English
 
User Manual Privacy Policy Disclaimer Contact us
  Advanced SearchBrowse

Item

ITEM ACTIONSEXPORT

Released

Report

The EU and Its Member-States: Institutional Contrasts and Their Consequences

MPS-Authors
/persons/resource/persons41292

Schmidt,  Vivien A.
Problemlösungsfähigkeit der Mehrebenenpolitik in Europa, MPI for the Study of Societies, Max Planck Society;
Department of Political Science, University of Massachusetts, Boston;

External Ressource
Fulltext (public)

mpifg_wp99_7.mht
(Any fulltext), 140KB

Supplementary Material (public)
There is no public supplementary material available
Citation

Schmidt, V. A.(1999). The EU and Its Member-States: Institutional Contrasts and Their Consequences. Köln: Max-Planck-Institut für Gesellschaftsforschung.


Cite as: http://hdl.handle.net/11858/00-001M-0000-0012-579D-7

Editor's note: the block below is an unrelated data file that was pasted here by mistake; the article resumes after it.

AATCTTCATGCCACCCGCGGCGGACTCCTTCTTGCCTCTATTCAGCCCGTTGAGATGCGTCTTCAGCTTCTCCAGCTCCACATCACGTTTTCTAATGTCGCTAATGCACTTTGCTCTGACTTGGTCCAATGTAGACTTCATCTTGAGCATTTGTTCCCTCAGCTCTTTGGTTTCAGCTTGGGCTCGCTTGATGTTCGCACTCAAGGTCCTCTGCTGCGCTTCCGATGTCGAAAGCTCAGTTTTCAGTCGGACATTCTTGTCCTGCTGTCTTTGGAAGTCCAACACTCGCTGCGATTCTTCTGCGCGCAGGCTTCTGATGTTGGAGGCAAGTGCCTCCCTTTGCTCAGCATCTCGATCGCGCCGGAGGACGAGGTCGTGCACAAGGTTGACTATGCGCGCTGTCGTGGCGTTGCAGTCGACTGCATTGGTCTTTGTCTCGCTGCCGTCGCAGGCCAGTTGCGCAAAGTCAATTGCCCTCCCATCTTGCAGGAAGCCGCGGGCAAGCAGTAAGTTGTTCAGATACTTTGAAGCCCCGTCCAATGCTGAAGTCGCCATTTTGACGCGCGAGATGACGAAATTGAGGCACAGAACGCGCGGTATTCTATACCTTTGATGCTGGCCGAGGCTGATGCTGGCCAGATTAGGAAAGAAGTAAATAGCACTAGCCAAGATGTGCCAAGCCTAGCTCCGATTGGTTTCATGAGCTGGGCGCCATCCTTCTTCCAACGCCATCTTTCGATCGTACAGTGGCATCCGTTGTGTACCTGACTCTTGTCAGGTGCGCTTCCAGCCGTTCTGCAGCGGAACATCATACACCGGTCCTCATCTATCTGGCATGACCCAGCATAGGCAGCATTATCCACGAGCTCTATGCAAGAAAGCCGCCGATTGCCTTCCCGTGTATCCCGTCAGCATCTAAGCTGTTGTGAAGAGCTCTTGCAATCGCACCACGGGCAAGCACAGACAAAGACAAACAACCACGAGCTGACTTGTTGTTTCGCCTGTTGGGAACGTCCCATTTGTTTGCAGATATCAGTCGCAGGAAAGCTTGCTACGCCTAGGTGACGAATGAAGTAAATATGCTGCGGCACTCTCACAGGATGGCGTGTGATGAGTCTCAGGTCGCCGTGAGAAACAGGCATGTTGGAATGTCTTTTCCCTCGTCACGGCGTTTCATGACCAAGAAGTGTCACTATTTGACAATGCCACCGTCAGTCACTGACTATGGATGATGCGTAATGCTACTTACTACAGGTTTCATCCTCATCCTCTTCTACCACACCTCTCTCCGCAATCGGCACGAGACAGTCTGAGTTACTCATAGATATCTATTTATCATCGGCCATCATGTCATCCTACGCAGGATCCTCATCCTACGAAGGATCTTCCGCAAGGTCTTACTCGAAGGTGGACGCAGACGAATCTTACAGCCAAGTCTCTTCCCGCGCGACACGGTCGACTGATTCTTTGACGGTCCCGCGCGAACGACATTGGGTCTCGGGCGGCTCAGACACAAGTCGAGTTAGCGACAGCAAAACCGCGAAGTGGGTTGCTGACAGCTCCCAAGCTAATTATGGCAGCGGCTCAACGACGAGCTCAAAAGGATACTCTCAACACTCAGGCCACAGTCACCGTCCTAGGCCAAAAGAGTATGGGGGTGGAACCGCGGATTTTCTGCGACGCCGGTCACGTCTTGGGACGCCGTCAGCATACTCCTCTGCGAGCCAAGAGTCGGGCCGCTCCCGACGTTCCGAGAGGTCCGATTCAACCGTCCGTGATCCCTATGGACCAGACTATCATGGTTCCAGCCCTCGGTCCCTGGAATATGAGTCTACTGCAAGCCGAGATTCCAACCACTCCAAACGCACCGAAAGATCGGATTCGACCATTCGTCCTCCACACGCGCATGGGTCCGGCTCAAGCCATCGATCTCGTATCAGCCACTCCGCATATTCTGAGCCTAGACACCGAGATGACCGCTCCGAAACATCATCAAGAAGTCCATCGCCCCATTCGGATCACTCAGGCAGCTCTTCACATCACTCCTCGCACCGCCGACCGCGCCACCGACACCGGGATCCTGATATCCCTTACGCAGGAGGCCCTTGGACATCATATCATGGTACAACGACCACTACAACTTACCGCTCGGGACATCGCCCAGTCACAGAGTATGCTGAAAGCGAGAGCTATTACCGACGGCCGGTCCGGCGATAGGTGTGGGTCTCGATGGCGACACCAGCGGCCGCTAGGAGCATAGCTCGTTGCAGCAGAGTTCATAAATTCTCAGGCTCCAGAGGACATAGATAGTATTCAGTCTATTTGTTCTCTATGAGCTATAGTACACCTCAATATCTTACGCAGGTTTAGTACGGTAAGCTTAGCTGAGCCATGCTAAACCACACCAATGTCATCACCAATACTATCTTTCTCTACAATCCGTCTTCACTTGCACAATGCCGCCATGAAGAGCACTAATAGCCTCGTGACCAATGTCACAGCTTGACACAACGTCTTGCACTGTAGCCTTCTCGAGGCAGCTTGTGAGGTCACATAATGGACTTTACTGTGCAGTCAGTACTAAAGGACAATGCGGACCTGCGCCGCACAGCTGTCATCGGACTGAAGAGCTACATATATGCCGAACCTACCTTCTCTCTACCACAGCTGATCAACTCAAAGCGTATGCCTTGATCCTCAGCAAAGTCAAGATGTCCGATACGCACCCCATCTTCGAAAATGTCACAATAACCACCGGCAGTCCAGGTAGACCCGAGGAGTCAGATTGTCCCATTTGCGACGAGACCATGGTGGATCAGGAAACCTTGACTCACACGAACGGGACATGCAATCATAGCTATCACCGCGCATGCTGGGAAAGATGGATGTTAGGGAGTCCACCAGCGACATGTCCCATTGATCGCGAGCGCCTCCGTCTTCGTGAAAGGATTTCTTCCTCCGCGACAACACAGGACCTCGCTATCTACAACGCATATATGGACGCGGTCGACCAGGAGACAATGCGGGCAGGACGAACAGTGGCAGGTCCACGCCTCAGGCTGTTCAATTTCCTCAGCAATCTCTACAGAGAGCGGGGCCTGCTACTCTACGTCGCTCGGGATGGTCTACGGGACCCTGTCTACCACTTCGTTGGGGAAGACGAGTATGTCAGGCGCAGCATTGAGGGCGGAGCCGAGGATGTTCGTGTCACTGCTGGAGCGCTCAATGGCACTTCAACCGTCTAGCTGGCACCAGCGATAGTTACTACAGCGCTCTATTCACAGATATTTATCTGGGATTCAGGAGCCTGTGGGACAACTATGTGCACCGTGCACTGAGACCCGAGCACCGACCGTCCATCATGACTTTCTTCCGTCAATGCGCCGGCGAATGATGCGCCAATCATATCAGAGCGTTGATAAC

Abstract
The EU is a supranational governance organization which is quasi-federal in institutional structure and quasi-pluralist in policymaking processes. As such, it has had a significant impact on all member-states' institutional structures, whether federal or unitary, and their policymaking processes, whether statist or corporatist. But it has had a greater impact on countries such as France and Britain, which are unitary and statist, than on a federal, corporatist country such as Germany, where there is better goodness of fit. The problems of democratic legitimacy, which occur not only at the EU level but also at the national level, are therefore again greater in France and in Britain than in Germany.